FCA announced that it will be among 23 regulators across five continents taking part in the cross-border testing initiative organized by the Global Financial Innovation Network (GFIN). GFIN is inviting applications from firms to test innovative financial products, services, business models, or regulatory technology across more than one country or jurisdiction. This builds on lessons learned following the 2019 cross-border testing pilot. The deadline to submit an application is December 31, 2020.
To support the application process, GFIN has developed several tools and solutions to improve the cross-border testing framework for a new cohort of firms, including a single-entry application form for firms, cross-border testing FAQs to help firms understand the process, and an evolved Regulatory Compendium clarifying the remit and interests of participating regulators and the types of innovation services available. GFIN is allowing an extension of the application window to 9 weeks to allow firms more time to consider and prepare their applications. Firms interested in applying to take part in cross-border testing are encouraged to review the list of participating regulators and their respective regulatory compendium and then submit an application via the GFIN website.
GFIN is a group of over 60 international organizations committed to supporting financial innovation in the interests of consumers. FCA chairs the GFIN Coordination Group, which sets the overall direction, strategy, and annual work program of the GFIN. Cross-border testing is an environment that allows firms to consecutively or concurrently trial and scale new technologies, products, or business models in multiple jurisdictions, gaining real-time insight into how a product or service might operate multiple markets. Firms wishing to test innovative fintech, regtech, and suptech solutions in multiple participating jurisdictions can apply for cross-border testing.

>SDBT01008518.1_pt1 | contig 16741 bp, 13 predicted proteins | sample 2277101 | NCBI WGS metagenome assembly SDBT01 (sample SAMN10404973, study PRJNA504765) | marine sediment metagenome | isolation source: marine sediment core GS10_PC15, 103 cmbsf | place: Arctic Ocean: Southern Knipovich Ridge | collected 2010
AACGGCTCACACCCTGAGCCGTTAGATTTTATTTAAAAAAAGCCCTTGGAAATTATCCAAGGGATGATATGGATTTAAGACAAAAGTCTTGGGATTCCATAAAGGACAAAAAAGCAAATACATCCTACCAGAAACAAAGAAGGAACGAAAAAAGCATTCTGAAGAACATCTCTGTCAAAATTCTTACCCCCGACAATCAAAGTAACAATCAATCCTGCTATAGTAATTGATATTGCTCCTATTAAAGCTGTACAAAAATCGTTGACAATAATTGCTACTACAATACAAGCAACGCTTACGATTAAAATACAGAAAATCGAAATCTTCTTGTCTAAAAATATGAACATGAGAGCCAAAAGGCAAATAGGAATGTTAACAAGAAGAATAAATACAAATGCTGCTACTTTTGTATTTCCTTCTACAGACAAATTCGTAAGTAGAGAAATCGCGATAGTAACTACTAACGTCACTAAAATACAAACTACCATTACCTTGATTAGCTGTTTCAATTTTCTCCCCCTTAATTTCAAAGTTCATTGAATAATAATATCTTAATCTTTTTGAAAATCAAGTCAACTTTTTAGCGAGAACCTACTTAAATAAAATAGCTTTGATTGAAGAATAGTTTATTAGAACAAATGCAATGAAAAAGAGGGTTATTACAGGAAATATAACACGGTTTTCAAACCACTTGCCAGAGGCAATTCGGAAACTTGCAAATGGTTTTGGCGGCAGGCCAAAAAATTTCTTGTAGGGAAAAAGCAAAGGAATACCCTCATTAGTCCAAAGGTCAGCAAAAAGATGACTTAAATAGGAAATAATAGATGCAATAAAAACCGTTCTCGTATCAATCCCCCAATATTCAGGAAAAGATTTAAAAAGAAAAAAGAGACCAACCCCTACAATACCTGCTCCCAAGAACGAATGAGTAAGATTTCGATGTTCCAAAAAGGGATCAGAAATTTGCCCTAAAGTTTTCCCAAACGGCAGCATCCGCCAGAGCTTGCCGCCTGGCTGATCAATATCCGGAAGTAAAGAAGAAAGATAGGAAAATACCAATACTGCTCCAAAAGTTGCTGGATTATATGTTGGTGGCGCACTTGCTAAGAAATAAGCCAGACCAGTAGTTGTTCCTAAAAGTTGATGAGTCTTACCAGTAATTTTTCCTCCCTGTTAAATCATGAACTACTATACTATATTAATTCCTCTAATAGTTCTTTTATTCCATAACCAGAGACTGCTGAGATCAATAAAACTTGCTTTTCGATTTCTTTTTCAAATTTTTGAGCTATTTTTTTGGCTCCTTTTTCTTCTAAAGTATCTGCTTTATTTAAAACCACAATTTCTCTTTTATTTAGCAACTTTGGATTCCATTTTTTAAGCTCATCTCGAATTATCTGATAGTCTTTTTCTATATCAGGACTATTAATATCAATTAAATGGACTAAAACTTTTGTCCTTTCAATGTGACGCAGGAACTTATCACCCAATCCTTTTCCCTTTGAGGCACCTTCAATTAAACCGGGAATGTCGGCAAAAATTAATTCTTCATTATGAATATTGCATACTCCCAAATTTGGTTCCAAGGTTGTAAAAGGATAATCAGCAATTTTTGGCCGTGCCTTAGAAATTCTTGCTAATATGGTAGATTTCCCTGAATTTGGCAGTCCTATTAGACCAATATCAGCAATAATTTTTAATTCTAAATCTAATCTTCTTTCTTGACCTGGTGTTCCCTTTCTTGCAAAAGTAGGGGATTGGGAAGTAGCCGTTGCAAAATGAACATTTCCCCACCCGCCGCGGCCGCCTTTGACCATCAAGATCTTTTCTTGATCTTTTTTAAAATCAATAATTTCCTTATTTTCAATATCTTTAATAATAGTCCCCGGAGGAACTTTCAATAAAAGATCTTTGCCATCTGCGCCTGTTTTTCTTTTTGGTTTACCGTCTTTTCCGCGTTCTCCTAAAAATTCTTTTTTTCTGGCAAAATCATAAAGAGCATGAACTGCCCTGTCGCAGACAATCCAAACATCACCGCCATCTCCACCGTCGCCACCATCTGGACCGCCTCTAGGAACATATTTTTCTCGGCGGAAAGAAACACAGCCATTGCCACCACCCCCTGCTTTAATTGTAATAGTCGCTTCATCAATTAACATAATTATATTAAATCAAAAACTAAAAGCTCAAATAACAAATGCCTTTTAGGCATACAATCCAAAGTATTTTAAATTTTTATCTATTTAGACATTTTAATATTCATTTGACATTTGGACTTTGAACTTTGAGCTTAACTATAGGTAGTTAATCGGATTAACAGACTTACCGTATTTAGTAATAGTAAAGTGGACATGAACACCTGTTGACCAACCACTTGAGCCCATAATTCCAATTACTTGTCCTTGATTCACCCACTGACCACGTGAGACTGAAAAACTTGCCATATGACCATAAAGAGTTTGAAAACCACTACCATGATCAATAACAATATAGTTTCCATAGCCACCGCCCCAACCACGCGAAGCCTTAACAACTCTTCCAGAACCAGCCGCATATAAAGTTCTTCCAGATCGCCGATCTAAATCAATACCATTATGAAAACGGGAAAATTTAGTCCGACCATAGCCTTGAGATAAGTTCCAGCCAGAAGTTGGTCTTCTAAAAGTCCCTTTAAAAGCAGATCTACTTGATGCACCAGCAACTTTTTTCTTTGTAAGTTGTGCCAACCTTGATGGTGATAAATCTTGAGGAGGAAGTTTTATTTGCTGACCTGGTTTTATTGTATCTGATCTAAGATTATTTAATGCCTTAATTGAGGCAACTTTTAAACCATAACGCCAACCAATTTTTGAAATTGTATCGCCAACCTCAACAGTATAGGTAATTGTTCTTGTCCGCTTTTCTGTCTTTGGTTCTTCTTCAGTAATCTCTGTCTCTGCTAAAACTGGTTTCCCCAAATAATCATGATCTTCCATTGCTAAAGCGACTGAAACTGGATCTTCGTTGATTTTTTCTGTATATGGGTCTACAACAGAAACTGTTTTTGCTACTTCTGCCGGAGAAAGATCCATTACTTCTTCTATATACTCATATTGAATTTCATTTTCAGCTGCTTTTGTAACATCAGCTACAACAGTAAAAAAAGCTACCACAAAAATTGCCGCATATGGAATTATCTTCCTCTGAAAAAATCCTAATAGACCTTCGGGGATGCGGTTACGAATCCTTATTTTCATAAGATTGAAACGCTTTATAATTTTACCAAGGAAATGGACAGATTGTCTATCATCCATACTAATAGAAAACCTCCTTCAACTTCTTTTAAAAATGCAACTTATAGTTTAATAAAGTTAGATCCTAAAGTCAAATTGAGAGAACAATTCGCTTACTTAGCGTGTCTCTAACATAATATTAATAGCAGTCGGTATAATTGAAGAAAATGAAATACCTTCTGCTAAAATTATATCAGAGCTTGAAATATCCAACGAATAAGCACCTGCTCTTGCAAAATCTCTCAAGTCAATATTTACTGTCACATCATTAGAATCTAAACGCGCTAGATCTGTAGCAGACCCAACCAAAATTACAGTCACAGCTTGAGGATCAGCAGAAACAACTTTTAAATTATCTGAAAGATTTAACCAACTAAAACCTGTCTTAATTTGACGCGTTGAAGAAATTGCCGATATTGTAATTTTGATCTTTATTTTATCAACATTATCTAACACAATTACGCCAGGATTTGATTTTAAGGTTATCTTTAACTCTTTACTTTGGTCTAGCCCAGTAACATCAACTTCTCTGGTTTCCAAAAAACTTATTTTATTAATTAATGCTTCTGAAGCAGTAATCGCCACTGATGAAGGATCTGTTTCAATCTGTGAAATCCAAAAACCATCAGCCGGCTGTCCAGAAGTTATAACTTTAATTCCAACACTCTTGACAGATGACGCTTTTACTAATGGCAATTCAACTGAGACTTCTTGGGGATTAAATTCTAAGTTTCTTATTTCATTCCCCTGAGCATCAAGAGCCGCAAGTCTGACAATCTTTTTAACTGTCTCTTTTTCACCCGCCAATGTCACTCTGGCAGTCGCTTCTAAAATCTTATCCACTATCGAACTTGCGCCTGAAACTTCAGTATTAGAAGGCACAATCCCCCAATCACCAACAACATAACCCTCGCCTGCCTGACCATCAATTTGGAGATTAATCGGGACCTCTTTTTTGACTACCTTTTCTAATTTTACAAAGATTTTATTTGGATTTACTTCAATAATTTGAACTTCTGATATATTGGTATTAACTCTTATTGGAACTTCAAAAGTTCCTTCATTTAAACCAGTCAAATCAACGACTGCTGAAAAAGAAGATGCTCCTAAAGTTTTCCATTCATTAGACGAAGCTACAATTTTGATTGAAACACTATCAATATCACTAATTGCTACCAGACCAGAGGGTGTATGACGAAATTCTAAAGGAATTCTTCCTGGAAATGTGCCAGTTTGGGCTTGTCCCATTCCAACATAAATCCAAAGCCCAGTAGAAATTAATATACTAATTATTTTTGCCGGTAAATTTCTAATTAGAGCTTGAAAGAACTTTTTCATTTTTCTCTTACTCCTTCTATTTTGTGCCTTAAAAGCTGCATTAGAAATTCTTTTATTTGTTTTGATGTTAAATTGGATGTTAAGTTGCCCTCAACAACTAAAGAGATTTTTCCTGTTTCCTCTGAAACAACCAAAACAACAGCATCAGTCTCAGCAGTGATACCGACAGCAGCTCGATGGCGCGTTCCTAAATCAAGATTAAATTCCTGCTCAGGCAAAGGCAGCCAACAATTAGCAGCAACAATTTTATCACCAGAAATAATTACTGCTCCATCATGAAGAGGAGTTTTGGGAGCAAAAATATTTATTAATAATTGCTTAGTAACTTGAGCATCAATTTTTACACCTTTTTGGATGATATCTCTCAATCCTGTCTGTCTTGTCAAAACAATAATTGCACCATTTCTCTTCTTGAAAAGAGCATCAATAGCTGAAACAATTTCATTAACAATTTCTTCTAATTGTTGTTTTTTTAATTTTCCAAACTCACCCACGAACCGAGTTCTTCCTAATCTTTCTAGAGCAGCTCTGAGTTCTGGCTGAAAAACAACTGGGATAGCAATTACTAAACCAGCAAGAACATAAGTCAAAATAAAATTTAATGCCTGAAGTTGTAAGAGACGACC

Keywords: Europe, UK, Banking, Securities, Insurance, GFIN, Fintech, Regtech, Suptech, Cross-Border Testing, FCA
Previous ArticleISDA and AFME Respond to ECB Consultation on Guide to Climate Risks
PRA published a statement that explains when to expect further information on the PRA approach to transposing the Capital Requirements Directive (CRD5), including its approach to revisions to the definition of capital for Pillar 2A.
SRB published the work program for 2021-2023, setting out a roadmap to further operationalize the Single Resolution Fund and to achieve robust resolvability of banks under its remit over the next three years.
EIOPA is consulting on the relevant ratios to be mandatorily disclosed by insurers and reinsurers falling within the scope of the Non-Financial Reporting Directive as well as on the methodologies to build these ratios.
HM Treasury extended the consultation period on Phase II of the Future Regulatory Framework (FRF) Review, from January 19, 2021 to February 19, 2021.
The Group of Central Bank Governors and Heads of Supervision (GHOS), the oversight body of BCBS, endorsed a coordinated approach to mitigate COVID-19 risks to the global banking system.
US Agencies (FDIC, FED, and OCC) issued a joint statement encouraging banks to cease entering into new contracts that use USD LIBOR as a reference rate as soon as practicable and in any event by December 31, 2021, to facilitate an orderly LIBOR transition.
ECB finalized guidance on the way it expects banks to prudently manage and transparently disclose climate and other environmental risks under the current prudential rules.
BCBS published a technical amendment to the capital treatment of securitizations of non-performing loans by banks.
PRA published the policy statement PS23/20 on the calculation of stressed value at risk (sVAR) and risks not in value at risk (RNIV) under the market risk framework.
BoE announced that the Data and Statistics Division is planning to move collection of statistical data to the BoE Electronic Data Submission (BEEDS) portal.